Crosswalks are designed to protect pedestrians as they cross intersections or anywhere else on a roadway where they are painted by alerting motorists to their presence. By Massachusetts law, a motorist must stop when a pedestrian is in a crosswalk or if the pedestrian is within 10 feet of the halfway point in the road. However, one impatient and allegedly intoxicated motorist in early May of this year felt that 3 pedestrians in a crosswalk at Columbus and Clarendon in the South End of Boston around midnight were mere annoyances. After honking at the 3 people who were crossing, he decided to just plow through and struck them.
A new distracted driving bill called An Act Preventing Distracted Driving that was passed in May 2019 will, if passed by the Senate and signed by the Governor, take effect soon. The bill now bans all cell phone use except for one finger touch or swipe while driving. The use of cell phones has become a major factor in causing traffic accidents and fatalities over the past 10-15 years to such a degree that it rivals drunk and drugged driving.
Truck accidents are often synonymous with wrongful death claims because of the severity of the injuries and damage these vehicles can cause in a collision. Tractor-trailers and other large commercial vehicles can weigh 80,000 pounds or more with loads compared to the 5,000 pounds of the average passenger vehicles. In a collision with one of these massive vehicles, drivers and passengers in ordinary cars are at a serious disadvantage. Statistics from the National Highway Traffic Safety Administration show that 73% of those killed in truck accidents are the drivers and passengers of the smaller vehicle.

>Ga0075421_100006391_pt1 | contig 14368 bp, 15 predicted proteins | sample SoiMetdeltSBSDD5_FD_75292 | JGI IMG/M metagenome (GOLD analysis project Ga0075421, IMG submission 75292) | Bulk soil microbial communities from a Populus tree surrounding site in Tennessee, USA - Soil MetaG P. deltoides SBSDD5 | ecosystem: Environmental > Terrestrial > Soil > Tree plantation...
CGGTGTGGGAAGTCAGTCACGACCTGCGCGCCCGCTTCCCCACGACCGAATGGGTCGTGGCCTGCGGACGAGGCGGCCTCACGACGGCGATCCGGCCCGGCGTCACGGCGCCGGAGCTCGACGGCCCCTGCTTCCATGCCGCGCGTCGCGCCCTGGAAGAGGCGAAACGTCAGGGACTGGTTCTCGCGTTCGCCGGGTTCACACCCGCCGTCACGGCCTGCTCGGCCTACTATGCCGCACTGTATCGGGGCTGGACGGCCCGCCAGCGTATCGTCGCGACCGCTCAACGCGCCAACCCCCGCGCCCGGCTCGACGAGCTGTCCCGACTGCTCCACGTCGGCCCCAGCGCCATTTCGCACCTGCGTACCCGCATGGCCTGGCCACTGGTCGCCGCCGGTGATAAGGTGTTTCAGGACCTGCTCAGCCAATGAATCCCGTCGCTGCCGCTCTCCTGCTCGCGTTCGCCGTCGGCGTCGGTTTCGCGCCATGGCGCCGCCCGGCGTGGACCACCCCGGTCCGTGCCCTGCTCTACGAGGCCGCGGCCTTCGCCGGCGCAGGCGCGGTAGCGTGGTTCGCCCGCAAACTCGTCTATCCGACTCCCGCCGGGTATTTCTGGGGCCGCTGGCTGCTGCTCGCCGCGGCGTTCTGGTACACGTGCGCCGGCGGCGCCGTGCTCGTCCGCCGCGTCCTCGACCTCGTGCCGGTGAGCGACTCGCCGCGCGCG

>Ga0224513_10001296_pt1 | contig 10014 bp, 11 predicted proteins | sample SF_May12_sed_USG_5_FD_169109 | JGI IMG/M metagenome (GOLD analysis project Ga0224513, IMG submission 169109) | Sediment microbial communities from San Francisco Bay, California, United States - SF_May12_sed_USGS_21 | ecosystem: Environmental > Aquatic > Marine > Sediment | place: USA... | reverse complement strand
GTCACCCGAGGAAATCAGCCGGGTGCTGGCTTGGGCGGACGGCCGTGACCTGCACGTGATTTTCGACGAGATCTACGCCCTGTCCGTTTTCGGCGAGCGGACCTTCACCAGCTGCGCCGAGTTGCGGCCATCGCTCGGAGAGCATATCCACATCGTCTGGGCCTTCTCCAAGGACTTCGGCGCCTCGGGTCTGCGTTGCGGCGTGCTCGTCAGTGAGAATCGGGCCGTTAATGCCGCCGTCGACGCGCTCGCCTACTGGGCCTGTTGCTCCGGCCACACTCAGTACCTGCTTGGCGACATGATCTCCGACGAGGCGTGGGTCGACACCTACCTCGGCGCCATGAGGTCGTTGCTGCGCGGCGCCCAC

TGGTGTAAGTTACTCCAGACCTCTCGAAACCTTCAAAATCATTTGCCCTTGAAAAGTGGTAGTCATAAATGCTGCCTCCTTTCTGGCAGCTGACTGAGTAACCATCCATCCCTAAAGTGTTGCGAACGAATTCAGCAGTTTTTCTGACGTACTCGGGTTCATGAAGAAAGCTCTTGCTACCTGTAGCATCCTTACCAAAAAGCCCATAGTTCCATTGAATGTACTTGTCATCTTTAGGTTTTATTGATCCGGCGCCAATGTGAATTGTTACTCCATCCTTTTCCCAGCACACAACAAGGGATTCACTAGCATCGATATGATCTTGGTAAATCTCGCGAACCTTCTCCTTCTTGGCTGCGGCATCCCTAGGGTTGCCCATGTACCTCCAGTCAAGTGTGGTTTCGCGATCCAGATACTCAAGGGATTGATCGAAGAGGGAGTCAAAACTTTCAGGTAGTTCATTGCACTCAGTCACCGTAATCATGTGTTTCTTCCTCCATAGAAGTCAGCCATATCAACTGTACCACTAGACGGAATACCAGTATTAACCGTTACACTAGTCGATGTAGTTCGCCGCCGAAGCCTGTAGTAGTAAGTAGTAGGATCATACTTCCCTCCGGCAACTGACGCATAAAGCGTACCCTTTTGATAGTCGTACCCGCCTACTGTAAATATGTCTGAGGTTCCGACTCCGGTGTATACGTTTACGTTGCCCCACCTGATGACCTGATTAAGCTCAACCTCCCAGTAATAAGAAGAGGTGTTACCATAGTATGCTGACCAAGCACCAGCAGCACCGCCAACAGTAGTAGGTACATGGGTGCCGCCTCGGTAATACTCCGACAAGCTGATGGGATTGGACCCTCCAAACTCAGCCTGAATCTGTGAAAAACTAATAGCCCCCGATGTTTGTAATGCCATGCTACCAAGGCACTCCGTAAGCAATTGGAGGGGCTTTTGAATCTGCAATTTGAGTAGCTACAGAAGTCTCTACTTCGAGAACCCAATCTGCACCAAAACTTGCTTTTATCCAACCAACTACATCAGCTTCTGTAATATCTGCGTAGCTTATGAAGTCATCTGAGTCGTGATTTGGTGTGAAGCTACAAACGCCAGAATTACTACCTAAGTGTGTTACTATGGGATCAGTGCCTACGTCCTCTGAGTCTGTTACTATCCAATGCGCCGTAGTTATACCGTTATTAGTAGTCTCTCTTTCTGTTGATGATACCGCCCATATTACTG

In early May of this year, a roll-over accident on I-495 in Milford, Massachusetts, resulted in the driver and a female passenger sustaining serious injuries. Both were rushed to Milford Regional Medical. A second passenger was treated for minor injuries and released. The rollover caused the seriously injured passenger to be ejected from the car but it was unclear if she or any of the passengers were wearing seat belts. There were no other vehicles involved, and police reports did not indicate how or why the driver lost control or if alcohol or drugs were involved.
In a case that came down from the Massachusetts Appeals Court this week (July 31, 2019), it was held that “garden variety oversight” by defense counsel was not grounds to allow additional time to file an appeal.
In the case, Edward R. Pierce v. Hansen Engineering and Machinery, 18—1355, Massachusetts Appeals Court (2019), the plaintiff, Mr. Pierce was injured on the job. He alleged that the he was maneuvering a pallet jack from a truck onto a loading dock, with 800 pounds of freight on it, over a dock plate (which lies between a truck and the loading dock) and that the dock plate was defective causing him to fall, necessitating hip surgery and that he is unable to return to work.